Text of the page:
IBM hasannounced a new semiconductor technology that will allow logic and memory circuits to be built on a single silicon chip without sacrificing performance.
Logic circuits are used to process information, while memory circuits store information, and these two functions usually have been carried out by two separate chips, analysts said. Several chipmakers have combined logic and memory on a single chip (known as embedded DRAM), including Toshiba Corp., Siemens AG and Mitsubishi, but until now combining logic and memory has had a performance cost, they said.
IBM's achievement is to combine logic circuits and memory circuits without performance detriment, according to Phillip Bergman, a spokesman for IBM Electronics.
"It's breaking through the last barrier of putting entire systems... on to one chip," Bergman said.
IBM is trumpeting the technology as a way to produce cheaper electronic products, from PCs to cell phones to video games. If fewer chips are needed to build a system, the overall cost of manufacturing electronic products decreases, and using fewer chips will also let manufacturers shrink the size of their products, according Bergman.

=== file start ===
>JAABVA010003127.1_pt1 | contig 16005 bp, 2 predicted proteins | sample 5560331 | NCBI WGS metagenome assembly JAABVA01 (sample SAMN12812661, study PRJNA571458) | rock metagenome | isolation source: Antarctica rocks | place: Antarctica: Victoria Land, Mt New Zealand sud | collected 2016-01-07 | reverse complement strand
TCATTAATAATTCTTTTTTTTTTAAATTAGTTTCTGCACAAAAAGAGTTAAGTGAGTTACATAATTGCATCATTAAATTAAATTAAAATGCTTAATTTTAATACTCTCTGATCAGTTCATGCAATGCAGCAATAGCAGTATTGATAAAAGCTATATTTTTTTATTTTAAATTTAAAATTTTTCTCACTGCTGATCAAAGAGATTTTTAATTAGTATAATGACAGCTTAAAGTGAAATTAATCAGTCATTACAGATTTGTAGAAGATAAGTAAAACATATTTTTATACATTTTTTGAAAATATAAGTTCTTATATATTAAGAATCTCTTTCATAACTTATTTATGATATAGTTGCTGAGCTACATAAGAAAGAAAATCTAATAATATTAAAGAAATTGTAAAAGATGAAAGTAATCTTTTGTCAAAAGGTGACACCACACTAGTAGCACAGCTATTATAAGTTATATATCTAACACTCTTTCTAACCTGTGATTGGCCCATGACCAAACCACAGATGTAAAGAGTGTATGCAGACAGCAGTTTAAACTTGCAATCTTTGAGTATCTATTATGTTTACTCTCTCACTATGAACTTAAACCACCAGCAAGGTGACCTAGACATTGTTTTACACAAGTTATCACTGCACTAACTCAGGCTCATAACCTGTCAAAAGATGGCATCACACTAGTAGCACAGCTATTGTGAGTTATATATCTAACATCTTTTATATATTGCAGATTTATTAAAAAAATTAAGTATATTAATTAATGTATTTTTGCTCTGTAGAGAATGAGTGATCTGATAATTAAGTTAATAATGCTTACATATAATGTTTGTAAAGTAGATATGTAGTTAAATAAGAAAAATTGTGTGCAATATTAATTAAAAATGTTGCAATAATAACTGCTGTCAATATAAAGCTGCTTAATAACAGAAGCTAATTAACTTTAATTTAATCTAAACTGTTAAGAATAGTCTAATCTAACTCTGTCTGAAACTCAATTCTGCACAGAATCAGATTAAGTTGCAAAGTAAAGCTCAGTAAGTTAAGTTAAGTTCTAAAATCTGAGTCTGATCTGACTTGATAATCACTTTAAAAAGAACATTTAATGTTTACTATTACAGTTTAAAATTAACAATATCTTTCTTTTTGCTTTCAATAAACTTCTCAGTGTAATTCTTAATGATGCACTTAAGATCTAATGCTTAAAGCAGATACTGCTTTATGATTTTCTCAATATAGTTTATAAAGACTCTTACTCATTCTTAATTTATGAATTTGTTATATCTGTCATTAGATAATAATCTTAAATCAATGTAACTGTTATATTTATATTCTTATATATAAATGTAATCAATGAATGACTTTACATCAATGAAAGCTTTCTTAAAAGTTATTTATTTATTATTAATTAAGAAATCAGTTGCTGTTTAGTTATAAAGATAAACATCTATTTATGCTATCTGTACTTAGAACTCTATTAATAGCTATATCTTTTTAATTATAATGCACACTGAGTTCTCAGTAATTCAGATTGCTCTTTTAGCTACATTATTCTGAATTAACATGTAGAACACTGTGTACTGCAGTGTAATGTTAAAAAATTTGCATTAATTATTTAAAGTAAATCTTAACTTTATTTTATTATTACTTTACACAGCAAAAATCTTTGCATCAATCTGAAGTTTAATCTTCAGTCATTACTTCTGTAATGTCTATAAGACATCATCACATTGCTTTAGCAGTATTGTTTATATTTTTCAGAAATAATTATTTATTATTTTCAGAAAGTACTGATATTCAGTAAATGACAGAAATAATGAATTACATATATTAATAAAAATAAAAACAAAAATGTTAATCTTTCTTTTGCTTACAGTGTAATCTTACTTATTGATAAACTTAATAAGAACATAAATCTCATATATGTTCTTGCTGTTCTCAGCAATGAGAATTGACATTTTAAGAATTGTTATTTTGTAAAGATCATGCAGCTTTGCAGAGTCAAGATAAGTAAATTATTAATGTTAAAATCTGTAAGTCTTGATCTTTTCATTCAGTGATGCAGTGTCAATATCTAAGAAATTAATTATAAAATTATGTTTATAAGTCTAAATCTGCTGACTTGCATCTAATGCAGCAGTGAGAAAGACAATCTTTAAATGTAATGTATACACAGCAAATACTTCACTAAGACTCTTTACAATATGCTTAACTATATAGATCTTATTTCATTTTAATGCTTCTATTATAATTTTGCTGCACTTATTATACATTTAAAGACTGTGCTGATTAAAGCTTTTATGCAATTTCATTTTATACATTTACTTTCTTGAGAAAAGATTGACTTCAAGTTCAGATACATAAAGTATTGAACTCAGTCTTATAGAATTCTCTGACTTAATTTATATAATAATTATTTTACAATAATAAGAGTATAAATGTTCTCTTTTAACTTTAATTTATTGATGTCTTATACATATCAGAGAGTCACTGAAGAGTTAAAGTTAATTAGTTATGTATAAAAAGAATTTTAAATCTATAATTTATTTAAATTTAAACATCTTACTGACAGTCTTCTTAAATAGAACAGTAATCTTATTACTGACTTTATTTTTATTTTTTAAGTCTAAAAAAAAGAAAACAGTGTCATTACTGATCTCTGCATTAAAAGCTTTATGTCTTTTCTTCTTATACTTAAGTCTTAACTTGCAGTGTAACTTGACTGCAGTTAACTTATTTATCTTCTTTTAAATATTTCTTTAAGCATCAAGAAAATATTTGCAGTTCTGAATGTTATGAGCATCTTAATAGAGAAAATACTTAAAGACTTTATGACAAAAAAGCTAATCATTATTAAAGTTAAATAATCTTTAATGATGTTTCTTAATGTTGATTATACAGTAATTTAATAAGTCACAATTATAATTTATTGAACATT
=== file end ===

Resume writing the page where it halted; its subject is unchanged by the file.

IBM said its new system-on-a-chip technology will allow 24 million "gates" or circuits to be stored on one chip, representing eight times the processing power and up to four times the memory found on a typical PC today. The chips will be based on IBM's micron copper wiring and circuits of 0.15 micron, which are each 1/600th the width of a human hair.
"In the embedded DRAM area this is a technological leap," said Jesse Huffman, senior analyst with Cahners/Instat Group in Cameron Park, California. "By tweaking the DRAM process to make it more compatible with logic process, they've speeded up all the on-chip access time and cycle times for the DRAM cells and arrays."
The result will be faster chips and, ultimately, sharper pictures and greater storage capacity in a host of consumer products, from digital cameras to set-top boxes, Huffman said.
IBM plans to start designing chips with this capability in April. Initial chips will be designed for use in hubs, routers, switches and other Internet infrastructure gear, IBM's Phillips said. Infrastructure gear products which incorporate the chips should be on the market in around a year, with consumer devices showing up in the year after that, he said.
IBM's breakthrough puts the Armonk, New York-based company in a very good position relative to other chip makers, according to analyst Huffman.
"IBM could be six months to a year a head of a small pack, (including) Toshiba, Mitsubishi and Siemens," Huffman said. "They're in the driver's seat and may stay there, if no one is able to leapfrog what they're able to do."
IBM can be reached at http://www.ibm.com/.
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